Among the 30 fourth-graders of St. Apollinaris Catholic School, Gretchen Wahle is unique, but by no means alone.
Whether bowing her head with more than 270 schoolmates at the outdoor morning prayer, studying a historical
novel in the classroom of Carrie Bacci, or sharing small talk and chocolate-dipped pretzels with a half-dozen girls at recess, the 11-year-old Napa girl with the cat-eye glasses and dark blonde hair could be another face in the plaid-uniformed crowd.
During a gap between first and second periods on a Wednesday morning, Gretchen grinned as she looked forward to an end-of-school-year sleepover on the weekend, and joining the track team next school year.
The normalcy of her schoolhouse life is no happenstance, but the result of extensive work by the St. Apollinaris faculty – an effort to keep Gretchen, who was born with Down syndrome, in the classroom mainstream, different yet one with her peers. Since entering the private kindergarten to eighth-grade school as a kindergartner, Gretchen has advanced through the curriculum mainly in the same classes as her peers, with the addition of speech classes and, starting this school year, a one-to-one aide to assist with lessons and scheduling.
“She has been with same 30 kids since kindergarten; by now they don’t see her differently—they just know it’s Gretchen,” said her mother, Erica Conway-Wahle. “There was one third grade teacher who told me, ‘Those are the most empathetic kids I’ve seen.’ They are getting and incredible education from her; she is teaching them just as much as they’re teaching her.”
Gretchen’s path through school is one shared by other local children with Down syndrome.
This past school year, Amy Barberi’s son, Luke, was a kindergartner at Browns Valley Elementary School, where he was fully integrated in a regular classroom. He had a one-on-one aide who stayed with him through the school day, but he participated in many of the same grade-level activities as his peers, Barberi said.
Prior to Browns Valley, Luke attended a regular preschool, where he began learning by leaps and bounds by interacting with the other children, Barberi said.
“It became quickly apparent to us that that was the way to go,” she said.
Browns Valley principal Frank Silva said that in addition to Luke, there is one other student at the elementary school with a disability who is also fully integrated. Both of these students participate in the classroom, play at recess, and have lunch with their peers.
“They learn a lot from their regular-developing peers, but also, the students learn from them,” Silva said, adding that both students are “well-respected, appreciated and loved.”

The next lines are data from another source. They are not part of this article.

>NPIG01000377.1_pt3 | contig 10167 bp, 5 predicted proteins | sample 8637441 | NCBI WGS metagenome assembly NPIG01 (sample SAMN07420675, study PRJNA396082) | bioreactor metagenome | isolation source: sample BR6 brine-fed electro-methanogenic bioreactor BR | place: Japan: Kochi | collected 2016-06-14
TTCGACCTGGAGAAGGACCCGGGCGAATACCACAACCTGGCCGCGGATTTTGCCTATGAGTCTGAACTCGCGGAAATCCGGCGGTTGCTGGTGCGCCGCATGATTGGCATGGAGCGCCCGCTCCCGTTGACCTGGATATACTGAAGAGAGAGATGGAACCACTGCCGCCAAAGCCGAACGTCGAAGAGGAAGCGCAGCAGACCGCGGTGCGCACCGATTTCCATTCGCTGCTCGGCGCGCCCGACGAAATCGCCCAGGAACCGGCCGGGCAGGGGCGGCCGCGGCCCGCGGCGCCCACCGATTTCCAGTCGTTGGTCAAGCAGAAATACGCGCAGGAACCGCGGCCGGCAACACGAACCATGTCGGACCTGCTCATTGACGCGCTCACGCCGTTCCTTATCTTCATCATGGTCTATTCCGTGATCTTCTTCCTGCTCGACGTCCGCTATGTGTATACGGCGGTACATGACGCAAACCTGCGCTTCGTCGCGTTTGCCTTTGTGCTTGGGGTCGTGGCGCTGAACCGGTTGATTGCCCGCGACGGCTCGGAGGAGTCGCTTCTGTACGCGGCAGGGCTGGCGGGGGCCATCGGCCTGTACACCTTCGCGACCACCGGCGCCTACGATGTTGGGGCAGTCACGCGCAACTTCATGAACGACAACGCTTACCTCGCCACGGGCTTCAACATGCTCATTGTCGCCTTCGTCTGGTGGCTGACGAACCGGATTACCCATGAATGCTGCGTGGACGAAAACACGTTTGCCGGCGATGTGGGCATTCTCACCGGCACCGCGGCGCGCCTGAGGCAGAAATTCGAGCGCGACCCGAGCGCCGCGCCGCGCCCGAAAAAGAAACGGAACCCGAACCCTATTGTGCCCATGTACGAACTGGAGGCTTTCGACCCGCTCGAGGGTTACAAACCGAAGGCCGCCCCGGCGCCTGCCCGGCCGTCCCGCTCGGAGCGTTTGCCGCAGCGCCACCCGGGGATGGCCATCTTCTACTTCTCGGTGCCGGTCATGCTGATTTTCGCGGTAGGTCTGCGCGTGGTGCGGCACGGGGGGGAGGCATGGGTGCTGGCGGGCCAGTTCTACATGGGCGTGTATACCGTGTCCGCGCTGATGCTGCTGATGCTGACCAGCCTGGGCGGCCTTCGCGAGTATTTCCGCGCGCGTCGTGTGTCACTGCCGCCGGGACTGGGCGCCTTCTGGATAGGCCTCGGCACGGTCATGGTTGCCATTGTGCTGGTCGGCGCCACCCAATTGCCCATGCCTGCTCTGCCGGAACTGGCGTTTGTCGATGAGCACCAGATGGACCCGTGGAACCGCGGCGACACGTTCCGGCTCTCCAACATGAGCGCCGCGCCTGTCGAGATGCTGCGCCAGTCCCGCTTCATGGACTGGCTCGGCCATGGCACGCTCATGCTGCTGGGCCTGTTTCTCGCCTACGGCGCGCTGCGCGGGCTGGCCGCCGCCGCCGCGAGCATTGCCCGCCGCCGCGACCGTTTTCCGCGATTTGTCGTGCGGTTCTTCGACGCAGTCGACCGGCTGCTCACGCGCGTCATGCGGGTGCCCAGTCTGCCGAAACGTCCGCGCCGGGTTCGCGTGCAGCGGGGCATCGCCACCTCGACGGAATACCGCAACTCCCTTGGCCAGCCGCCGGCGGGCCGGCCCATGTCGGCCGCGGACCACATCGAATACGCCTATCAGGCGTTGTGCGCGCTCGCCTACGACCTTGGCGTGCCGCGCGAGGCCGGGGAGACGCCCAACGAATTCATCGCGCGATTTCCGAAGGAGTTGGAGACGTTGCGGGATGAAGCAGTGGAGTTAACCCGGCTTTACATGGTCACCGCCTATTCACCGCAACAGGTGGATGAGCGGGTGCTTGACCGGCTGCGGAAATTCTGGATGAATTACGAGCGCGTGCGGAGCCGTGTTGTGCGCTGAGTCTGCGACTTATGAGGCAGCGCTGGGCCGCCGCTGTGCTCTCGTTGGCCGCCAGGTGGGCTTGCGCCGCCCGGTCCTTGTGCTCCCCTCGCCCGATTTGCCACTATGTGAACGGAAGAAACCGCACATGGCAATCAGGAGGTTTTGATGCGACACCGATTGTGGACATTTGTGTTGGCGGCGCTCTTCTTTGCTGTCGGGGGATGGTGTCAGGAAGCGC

“These students are like rock stars here,” Silva said.
Luke was recently honored as Student of the Month at Browns Valley. Student of the Month is awarded to students who do the right thing — even when no one’s looking — and know how to cooperate and give their best effort, Silva said.
Barberi gave credit to Silva and the Browns Valley school for making Luke feel so welcome. She first met Silva at a parent information night, and told him her son had Down syndrome.
“He followed up with me later and said, ‘I want Luke to come to my school,’” Barberi said. “The biggest concern for us is we want Luke to be in classrooms and in schools where he’s wanted ... The fact that (Silva) reached out to me and wanted Luke was huge.”
While one of Luke’s favorite activities is reading, Barberi said his main “hobby” is “being a complete ham.”
“He thinks he’s a comedian and the star of his own show, all the time,” she said.
Down syndrome, in which a child is born with three copies of the 21st chromosome rather than the normal two, is the most commonly occurring genetic condition, according to the National Down Syndrome Society.
One in every 691 babies in the U.S. is born with Down syndrome, some 6,000 births per year. Today, there are more than 400,000 people with Down syndrome living in the U.S., according to the National Down Syndrome Society. The condition is named for the English physician John Langdon Down, who identified its symptoms in the 1860s.
Efforts to integrate developmentally disabled children into regular classrooms received a boost from the 2004 passage of the Individuals with Disabilities Education Improvement Act, known as IDEA. The federal law requires publicly funded schools to provide those with disabilities with an education as close as possible to its normal curriculum, in the “least restrictive environment” a student’s condition permits.